Watching a loved one struggle with addiction can be an overwhelming experience, where you often feel powerless to help them or provide the support that you know will be impactful as they navigate through the process.
The best way to find out how you can support your loved one is to understand the common stages of addiction recovery. Once you have a better handle on how an addict transitions through each stage, you’ll be able to find places where you can help.
As medical professionals do more research into the causes of addiction, they continue to draw a line between the effects of trauma (like depression and PTSD) and personal histories of childhood trauma and the development of addiction later in life. The connection between trauma and addiction is a strong one, and should not be treated as separate entities when working out a successful treatment plan. Read More “How to Effectively Treat the Connection Between Trauma and Addiction”
Finding help for an addiction can seem like an overwhelming process, particularly when you’re not sure what type of rehab will work the best for you.
If you’re ready to seek out help for your substance abuse, then you’ll need to decide which type of program is the best for you. If you’re unsure, then you’ll first need to qualify what your specific needs are. We’ve put together a list of questions that can help you figure out which type of rehab will be the best for you.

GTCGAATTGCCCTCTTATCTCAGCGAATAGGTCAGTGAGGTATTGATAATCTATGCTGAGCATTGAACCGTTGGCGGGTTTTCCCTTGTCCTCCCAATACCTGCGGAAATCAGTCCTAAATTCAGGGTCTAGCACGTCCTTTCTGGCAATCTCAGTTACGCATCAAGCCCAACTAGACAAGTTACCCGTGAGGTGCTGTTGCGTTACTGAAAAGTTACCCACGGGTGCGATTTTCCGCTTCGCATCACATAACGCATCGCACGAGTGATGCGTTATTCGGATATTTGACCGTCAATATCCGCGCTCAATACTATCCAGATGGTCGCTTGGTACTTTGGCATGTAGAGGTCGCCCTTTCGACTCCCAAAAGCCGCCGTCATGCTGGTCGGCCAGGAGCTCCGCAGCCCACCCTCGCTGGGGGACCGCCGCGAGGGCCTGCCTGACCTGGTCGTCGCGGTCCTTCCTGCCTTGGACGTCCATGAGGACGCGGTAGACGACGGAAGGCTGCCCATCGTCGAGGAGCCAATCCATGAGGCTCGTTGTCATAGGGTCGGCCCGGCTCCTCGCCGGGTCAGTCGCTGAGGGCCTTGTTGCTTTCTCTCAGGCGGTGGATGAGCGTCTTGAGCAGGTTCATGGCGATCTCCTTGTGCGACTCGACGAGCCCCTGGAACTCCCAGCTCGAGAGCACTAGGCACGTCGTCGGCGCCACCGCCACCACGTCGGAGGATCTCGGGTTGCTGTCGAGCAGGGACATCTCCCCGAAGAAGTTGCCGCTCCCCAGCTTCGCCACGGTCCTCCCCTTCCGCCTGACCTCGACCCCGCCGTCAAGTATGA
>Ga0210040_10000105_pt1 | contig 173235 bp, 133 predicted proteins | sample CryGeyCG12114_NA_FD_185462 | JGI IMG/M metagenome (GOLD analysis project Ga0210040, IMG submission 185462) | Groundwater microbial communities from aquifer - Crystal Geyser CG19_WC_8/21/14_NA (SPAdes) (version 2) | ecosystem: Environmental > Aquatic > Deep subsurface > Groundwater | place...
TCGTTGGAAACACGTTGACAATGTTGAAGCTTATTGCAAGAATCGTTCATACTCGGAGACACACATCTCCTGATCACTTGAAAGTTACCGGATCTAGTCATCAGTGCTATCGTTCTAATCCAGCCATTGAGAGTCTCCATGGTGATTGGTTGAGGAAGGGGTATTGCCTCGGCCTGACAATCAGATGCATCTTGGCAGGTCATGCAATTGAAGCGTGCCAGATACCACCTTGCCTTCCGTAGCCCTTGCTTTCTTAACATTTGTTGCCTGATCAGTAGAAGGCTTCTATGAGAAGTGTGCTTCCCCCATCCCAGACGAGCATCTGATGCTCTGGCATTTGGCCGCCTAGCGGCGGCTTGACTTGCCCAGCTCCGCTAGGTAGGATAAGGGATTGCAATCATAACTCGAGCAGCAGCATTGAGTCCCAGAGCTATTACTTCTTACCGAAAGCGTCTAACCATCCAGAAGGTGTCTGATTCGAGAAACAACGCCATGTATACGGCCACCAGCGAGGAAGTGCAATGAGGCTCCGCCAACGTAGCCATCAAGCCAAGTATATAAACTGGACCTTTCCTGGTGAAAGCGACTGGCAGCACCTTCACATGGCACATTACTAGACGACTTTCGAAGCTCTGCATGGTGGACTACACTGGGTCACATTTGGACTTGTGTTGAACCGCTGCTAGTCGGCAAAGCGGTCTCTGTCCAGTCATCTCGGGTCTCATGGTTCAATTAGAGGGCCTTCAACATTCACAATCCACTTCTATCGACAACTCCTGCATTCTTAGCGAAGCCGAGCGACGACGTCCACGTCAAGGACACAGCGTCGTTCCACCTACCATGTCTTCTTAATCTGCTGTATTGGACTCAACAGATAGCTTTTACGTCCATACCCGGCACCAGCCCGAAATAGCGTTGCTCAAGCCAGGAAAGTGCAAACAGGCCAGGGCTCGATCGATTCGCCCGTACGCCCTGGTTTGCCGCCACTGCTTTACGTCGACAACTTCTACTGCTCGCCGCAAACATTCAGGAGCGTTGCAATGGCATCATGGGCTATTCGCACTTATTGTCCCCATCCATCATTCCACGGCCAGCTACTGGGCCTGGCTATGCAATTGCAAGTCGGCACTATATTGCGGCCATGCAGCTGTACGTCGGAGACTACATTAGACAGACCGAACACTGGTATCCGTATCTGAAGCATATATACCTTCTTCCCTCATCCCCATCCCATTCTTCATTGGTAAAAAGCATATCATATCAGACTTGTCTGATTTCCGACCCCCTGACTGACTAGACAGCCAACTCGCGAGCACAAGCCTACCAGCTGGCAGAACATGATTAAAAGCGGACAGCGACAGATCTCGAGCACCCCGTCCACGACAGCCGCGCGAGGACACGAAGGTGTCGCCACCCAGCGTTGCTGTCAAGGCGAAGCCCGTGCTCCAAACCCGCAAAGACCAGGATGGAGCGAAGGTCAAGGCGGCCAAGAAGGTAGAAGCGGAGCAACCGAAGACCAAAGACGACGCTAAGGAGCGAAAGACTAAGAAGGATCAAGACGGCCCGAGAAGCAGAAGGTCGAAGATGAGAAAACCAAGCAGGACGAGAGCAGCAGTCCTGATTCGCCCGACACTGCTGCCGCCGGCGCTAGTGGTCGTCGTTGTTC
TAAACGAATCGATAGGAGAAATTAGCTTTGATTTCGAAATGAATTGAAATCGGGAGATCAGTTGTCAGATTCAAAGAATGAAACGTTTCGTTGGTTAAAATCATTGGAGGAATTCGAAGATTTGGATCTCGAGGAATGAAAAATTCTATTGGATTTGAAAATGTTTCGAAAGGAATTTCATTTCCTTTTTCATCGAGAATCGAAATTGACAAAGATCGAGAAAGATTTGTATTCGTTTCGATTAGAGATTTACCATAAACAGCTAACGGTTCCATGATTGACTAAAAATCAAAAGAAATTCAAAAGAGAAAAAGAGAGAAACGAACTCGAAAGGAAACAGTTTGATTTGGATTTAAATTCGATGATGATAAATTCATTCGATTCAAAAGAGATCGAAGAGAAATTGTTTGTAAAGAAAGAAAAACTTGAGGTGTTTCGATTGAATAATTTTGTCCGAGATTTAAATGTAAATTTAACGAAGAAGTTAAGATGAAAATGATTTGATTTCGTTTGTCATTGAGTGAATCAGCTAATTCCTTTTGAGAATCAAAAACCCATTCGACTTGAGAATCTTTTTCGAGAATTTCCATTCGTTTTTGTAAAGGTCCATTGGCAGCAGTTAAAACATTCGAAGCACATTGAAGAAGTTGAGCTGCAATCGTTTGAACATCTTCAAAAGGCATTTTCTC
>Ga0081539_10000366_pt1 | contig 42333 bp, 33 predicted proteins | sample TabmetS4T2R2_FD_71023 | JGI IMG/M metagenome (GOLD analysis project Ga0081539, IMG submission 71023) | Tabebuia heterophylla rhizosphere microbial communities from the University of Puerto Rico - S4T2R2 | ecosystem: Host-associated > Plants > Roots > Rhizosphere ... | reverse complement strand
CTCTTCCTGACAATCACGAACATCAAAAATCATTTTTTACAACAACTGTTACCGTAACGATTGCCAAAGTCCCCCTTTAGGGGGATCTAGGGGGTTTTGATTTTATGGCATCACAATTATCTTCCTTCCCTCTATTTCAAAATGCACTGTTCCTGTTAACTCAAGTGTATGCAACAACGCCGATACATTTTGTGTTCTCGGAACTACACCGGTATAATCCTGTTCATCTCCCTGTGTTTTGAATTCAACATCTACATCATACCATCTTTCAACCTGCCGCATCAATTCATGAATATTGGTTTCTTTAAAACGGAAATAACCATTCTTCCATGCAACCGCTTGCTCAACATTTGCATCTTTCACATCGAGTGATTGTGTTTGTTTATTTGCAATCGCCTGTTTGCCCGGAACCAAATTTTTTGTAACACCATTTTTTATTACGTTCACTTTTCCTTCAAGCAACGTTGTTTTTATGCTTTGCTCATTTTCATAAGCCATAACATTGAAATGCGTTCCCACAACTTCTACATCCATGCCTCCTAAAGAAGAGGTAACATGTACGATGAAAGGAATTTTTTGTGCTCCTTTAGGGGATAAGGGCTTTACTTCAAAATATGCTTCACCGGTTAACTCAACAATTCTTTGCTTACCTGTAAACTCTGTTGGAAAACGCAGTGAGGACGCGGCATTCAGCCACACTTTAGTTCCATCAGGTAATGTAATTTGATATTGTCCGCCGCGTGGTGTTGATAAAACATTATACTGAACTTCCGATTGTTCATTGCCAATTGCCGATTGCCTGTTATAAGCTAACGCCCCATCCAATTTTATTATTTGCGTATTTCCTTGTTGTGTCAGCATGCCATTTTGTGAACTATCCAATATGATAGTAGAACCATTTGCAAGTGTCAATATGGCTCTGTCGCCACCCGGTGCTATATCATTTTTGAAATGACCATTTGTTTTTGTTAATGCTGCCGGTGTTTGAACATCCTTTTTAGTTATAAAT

What happens when you finally take the plunge and decide to get sober? Getting sober from alcohol addiction can be a scary process, particularly if the details on what happens after are fuzzy. Will the newly sober addict get withdrawals? What are they like? How long do they last?
These questions are a natural part of getting sober, as it can be confusing about what the best course of action is. To answer some questions and dispel some of the confusion, here’s some good information on understanding the alcohol recovery timeline.
When addicts and alcoholics are struggling to get sober, they often turn to recovery programs to help them accomplish what seems like an insurmountable task. Oftentimes, they walk into a 12-step program and find themselves bombarded with methods that don’t seem to fit their situation.
They may not be particularly religious and are turned off by the largely spiritual program in AA, or they feel lost and powerless when guided through the steps. What, if any, are some alternatives?
Given that more than 23 million people face addiction in this country, there are 23 million different ways addiction can manifest. However, there are a few common warning signs when dealing with prescription drug abuse. If you can name these warning signs and step in when you see them, you might save a life.
If you worry about your friend or a loved one, look for these five common signs.